An intrepid photographer who has launched a million dreams (and perhaps a few thousand careers) in graffiti and Street Art with her photography that captured crucial and seminal aspects of our culture that others overlooked.
That is just one way of seeing this brand new collection of images by Martha Cooper that is spread across one wall featuring artists at work, sometimes intimately. Here is where you see 102 individual shots of artists at work, a stunning testament to the range of art-making techniques that are practiced in the public realm, as well as a testament to the passion and curiosity of the woman behind the lens.
For Ms. Cooper’s first solo photography show in New York, Steven Kasher Gallery is featuring 30 new editions of her legendary street art photographs, the ones that have burned themselves into the collective memory of New York and of our streets in the 1970s and 1980s. While her photographs in the 1984 seminal “Subway Art” and her early Hip Hop street shots may be what she is most known for by artists and collectors and fans in cities around the world to which she travels, the new exhibit also contains more than a foreshadowing into the vast collection of important images she has not shown to us.
Clearly she could fill her own museum with the ephemera she has collected as well; the books, clothing articles, black books, stickers, personal drawings that capture her eye and invoke a conversation that happened in the street, under ground, in the train yards. Some of the ephemera is here in a vitrine, much too small to contain everything – for additional context and perhaps to burnish the “living legend” Street Cred that one gains by sticking in the trenches with artists over many decades.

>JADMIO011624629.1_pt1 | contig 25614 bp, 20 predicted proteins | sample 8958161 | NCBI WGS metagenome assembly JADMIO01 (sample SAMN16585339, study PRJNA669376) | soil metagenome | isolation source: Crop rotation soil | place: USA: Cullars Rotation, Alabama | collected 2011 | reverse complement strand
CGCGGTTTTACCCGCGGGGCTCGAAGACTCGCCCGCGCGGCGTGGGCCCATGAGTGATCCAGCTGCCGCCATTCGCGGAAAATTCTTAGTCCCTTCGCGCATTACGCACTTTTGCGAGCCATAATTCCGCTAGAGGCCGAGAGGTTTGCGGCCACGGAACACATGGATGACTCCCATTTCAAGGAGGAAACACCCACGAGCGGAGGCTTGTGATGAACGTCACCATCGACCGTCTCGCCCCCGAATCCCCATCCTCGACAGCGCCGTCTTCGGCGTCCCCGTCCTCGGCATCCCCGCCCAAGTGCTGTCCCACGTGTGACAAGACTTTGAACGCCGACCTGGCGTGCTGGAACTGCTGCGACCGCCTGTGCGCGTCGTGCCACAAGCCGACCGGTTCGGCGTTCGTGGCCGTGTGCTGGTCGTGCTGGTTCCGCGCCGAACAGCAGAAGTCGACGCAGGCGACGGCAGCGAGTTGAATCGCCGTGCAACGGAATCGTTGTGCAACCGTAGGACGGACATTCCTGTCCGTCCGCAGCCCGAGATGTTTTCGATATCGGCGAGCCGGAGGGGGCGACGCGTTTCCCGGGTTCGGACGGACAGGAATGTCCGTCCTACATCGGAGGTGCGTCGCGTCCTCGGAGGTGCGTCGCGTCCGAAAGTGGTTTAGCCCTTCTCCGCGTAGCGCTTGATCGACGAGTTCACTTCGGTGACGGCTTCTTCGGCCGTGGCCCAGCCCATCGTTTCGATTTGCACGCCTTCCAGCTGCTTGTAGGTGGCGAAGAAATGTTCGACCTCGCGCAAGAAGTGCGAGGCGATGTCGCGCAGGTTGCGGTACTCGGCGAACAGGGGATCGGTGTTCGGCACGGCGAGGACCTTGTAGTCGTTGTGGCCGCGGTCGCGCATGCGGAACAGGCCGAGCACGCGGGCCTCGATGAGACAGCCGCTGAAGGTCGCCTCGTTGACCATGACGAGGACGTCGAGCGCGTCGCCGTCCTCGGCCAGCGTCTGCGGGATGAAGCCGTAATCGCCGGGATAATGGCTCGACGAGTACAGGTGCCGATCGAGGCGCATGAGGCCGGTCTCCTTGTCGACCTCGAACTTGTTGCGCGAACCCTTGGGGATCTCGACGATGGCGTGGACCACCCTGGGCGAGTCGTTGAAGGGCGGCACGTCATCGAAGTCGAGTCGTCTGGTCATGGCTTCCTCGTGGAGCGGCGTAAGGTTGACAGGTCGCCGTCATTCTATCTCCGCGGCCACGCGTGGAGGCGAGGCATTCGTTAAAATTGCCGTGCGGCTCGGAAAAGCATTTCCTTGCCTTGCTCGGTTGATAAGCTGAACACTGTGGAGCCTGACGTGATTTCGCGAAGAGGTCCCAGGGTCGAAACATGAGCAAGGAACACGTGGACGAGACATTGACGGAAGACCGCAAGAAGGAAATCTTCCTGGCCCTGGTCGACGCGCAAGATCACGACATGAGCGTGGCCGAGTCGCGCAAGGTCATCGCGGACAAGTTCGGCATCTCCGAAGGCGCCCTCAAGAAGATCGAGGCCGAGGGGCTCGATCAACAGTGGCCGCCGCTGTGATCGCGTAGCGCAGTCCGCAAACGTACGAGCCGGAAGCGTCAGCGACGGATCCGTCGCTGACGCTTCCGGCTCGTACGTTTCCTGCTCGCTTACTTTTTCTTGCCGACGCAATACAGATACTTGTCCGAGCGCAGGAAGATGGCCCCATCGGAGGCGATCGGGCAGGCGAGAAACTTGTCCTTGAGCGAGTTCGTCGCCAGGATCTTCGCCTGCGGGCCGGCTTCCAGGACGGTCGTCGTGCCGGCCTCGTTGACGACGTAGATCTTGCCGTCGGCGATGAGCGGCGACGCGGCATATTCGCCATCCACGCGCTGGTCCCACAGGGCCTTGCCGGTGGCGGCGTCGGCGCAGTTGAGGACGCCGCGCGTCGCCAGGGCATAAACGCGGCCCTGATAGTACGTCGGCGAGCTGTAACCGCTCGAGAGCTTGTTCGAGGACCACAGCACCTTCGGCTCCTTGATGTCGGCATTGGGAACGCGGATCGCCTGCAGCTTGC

This week during the installation of the show Ms. Cooper also shared with us the valuable history that illustrates the significance of some of the pieces.
Of a 1982 vest painted by graffiti writer Caine1, she explains that shortly after he made the vest for her he was shot – and the photo of the train with the skyline is a memorial to him. A photo spread of a train painted by graffiti writer Spin from that same year is accompanied by the original sketch he did for it in carefully drawn bold letters aimed at the New York Mayor who made war against graffiti, “Dump Koch”. The Keith Haring drawing and dedication in her note book we recognize because she brought it with her to the Haring exhibit dinner at the Brooklyn Museum a few years ago, occasionally bringing it out to show to other guests. Next to it a photo of Martha as a small child, camera in hand, the daughter of a photographer and camera store owner in Baltimore. These are objects and memories that have great meaning to her, and to many others who will see this collection.
This is not a retrospective but it is the first time a New York gallery has dedicated a serious solo show to a photographer whose work has received numerous tributes throughout the world, including the dedication of a new library in her name in the Urban Nation museum in Berlin opening this September. In many ways it is remarkable that aside from the Museum of The City of New York no major museum in New York has recognized the invaluable contributions her professional life’s work has made to the city, let alone to the history of graffiti, hip hop, Street Art, photography, popular culture.